In the spirit of Halloween, let’s take a look at a creepy but otherwise harmless ocean arthropod: the sea spider.
As was the case with the grandaddy longlegs (aka “harvestmen”) we discussed a couple years ago, despite their spidery looks, sea spiders are not actually spiders. They do belong to the subphylum Chelicerata like spiders and horseshoe crabs, but while land spiders are part of the class Arachnida, sea spiders are in the class Pycnogonida.
As chelicerates, both arachnids and pycnogonids bear fangs called chelicerae. However, apart from physical resemblance, that’s basically where the similarities between land and sea spiders end. Sea spiders don’t spin webs, they don’t poison their prey, and they don’t breathe.
Well, okay, I guess they do breathe, but they don’t have lungs, gills, or anything resembling a respiratory system. Because sea spiders have such a dramatically large surface area to body size ratio, it was once thought that they could absorb oxygen directly across their exoskeleton via diffusion. However, we now know that they take in water and subsequently oxygen through pores on their legs.
There’s actually a lot of wacky stuff going on with pycnogonid legs. For one, they’re incredibly large compared to the size of the sea spider’s body. In fact, sea spiders’ torsos are so tiny that they can’t fit all their organs inside, so their digestive and reproductive systems extend into their legs. Additionally, male sea spiders sport a fancy pair of legs called “ovigers” that they use for grooming themselves and carrying the female’s eggs around until the baby sea spiders hatch.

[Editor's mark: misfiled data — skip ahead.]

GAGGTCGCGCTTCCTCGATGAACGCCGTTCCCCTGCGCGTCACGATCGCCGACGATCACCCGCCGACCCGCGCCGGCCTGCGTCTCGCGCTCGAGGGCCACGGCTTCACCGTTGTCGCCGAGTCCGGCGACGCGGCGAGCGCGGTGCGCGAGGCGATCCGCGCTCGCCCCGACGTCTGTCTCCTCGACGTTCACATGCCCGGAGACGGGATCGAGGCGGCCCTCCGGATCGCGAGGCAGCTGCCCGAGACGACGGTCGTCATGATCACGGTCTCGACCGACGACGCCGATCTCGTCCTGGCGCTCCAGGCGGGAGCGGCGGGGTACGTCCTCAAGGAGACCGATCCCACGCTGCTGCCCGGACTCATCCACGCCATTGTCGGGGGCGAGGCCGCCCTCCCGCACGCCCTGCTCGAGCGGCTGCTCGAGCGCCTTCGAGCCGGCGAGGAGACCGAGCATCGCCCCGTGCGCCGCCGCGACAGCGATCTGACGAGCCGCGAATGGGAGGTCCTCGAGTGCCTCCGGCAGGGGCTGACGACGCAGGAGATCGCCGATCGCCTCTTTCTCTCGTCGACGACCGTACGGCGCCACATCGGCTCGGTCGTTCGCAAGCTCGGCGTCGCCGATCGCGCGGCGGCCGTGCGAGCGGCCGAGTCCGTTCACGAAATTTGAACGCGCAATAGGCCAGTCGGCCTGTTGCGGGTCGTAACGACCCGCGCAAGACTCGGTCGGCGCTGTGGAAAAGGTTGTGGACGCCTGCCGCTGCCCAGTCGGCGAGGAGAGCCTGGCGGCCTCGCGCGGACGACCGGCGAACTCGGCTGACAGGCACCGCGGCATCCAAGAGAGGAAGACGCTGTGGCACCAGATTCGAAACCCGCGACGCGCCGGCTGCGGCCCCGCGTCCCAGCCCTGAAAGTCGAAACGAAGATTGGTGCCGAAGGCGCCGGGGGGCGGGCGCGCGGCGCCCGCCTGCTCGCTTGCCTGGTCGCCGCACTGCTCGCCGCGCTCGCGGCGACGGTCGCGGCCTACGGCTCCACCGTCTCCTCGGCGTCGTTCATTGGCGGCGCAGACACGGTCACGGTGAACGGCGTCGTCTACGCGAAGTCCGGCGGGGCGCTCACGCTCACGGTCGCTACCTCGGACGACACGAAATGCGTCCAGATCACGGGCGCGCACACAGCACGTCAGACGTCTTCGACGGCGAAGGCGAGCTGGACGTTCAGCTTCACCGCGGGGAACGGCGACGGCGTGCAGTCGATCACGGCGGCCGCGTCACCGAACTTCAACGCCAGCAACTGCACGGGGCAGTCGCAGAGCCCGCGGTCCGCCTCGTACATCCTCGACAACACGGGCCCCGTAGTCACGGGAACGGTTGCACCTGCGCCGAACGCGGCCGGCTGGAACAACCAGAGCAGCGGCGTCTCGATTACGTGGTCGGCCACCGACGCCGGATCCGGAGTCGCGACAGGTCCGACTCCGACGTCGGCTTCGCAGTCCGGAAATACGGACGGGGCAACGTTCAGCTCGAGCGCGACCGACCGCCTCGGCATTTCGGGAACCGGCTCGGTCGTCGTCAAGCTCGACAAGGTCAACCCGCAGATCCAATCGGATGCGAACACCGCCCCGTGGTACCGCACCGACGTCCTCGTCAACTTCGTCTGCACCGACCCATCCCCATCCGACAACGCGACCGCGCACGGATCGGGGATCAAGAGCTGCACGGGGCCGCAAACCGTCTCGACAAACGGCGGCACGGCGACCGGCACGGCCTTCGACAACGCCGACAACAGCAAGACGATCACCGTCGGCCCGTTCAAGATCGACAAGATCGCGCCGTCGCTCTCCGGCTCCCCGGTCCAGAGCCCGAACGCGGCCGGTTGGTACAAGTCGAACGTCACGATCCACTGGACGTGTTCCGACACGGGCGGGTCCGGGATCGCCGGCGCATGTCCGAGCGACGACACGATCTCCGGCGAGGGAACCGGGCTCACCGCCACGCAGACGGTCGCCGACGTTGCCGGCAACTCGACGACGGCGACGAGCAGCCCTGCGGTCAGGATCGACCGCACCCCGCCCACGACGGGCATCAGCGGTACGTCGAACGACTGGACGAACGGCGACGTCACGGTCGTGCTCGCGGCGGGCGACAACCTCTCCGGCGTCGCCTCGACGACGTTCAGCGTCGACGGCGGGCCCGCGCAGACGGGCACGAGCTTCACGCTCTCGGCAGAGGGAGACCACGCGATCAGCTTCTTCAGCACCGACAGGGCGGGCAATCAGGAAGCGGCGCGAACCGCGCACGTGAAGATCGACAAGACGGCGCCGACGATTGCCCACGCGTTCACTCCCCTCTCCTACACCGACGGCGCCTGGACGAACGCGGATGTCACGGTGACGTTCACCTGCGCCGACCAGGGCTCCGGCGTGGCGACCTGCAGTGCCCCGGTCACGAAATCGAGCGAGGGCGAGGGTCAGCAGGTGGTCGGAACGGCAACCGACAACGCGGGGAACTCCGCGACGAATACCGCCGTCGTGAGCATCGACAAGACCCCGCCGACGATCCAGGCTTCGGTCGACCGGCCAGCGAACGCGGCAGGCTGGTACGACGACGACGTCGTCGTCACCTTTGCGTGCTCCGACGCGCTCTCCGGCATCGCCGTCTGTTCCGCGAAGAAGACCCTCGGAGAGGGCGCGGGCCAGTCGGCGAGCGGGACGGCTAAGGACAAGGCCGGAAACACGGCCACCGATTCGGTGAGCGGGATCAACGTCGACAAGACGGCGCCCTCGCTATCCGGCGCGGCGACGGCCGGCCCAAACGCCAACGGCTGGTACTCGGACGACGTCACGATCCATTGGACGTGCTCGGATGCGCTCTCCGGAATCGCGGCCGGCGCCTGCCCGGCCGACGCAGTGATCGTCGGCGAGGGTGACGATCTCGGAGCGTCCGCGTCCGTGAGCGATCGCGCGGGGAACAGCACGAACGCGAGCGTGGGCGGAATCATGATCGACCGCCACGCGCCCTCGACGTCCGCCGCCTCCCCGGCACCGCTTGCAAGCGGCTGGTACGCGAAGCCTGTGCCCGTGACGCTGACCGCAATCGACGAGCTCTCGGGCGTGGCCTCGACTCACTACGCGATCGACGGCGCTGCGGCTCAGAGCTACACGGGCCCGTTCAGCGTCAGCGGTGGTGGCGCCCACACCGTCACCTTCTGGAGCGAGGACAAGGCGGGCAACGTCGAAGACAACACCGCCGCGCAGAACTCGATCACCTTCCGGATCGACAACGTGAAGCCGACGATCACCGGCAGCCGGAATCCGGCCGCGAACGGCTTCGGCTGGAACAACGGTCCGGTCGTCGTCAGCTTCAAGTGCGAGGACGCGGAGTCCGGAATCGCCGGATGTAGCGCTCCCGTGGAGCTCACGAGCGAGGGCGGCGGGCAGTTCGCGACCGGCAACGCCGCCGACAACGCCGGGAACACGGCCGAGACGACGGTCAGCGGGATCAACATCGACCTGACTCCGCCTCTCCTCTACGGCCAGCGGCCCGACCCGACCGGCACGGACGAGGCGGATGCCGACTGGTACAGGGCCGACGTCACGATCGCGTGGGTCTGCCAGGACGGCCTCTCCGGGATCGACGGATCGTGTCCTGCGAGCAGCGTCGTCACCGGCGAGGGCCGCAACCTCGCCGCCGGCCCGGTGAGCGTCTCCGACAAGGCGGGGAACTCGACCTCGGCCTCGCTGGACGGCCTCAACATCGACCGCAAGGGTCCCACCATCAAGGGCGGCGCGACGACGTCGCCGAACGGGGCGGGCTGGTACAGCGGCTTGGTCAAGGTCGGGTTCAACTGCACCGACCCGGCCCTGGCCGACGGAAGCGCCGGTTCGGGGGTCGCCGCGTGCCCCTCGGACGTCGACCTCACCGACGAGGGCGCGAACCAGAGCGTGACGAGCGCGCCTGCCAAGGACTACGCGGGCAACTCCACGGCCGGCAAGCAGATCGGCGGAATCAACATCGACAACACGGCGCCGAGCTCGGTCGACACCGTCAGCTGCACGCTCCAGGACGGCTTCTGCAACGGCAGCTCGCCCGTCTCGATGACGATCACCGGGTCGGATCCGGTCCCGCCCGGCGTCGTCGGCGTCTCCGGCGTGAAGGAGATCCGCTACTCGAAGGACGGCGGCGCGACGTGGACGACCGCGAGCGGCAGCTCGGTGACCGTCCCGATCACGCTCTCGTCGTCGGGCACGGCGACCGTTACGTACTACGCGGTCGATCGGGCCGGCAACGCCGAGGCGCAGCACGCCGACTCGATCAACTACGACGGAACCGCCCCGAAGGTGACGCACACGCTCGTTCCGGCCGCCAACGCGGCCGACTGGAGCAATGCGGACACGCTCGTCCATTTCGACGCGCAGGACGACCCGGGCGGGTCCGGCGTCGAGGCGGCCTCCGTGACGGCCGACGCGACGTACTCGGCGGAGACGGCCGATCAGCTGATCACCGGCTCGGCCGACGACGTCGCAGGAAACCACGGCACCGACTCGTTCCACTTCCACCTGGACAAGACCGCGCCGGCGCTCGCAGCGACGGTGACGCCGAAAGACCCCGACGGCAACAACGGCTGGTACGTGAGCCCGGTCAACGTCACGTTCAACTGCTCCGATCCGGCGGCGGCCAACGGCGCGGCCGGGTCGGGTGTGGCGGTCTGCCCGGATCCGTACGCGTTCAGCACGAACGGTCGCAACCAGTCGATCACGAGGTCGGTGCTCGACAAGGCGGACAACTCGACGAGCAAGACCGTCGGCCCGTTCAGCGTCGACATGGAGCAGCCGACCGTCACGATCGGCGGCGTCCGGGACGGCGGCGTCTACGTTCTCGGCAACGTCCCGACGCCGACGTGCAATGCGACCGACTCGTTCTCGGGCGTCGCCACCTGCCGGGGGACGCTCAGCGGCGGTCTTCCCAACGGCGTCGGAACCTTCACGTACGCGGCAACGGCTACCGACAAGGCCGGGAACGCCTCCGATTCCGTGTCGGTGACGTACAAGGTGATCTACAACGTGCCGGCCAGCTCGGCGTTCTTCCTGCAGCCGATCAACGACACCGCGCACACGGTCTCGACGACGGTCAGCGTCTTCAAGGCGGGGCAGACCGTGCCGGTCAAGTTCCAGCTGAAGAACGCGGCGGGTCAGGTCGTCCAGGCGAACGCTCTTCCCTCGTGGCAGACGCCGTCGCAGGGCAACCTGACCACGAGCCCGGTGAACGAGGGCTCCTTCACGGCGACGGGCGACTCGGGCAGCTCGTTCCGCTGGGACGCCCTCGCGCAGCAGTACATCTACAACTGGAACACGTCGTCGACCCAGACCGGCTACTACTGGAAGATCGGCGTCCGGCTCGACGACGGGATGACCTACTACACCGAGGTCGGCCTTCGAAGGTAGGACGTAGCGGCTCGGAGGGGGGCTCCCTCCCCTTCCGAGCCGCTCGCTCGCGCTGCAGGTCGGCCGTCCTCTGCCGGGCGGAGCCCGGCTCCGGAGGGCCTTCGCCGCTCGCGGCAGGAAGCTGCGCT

Sea spiders live throughout the world’s oceans and can grow especially large near the poles and at great depths. However, they tend to stay pretty small in the tropics. As adults, they mostly feed on sponges using their large proboscis. Most species also eat cnidarians like hydroids and anemones, and some consume seaweed, or other invertebrates. As larvae, sea spiders are often parasites of sponges and cnidarians.
Sea spiders can be hard to find due to their light coloration and small size in areas where you might actually come across them. However, if you do cross paths with a pycnogonid at the beach, don’t worry – sea spiders are completely harmless to humans.
Happy October everyone! Have a fantastically spooky Halloween, and remember – sea spiders won’t hurt you, land spiders are our friends, and the spider “skeletons” at Target are anatomically incorrect.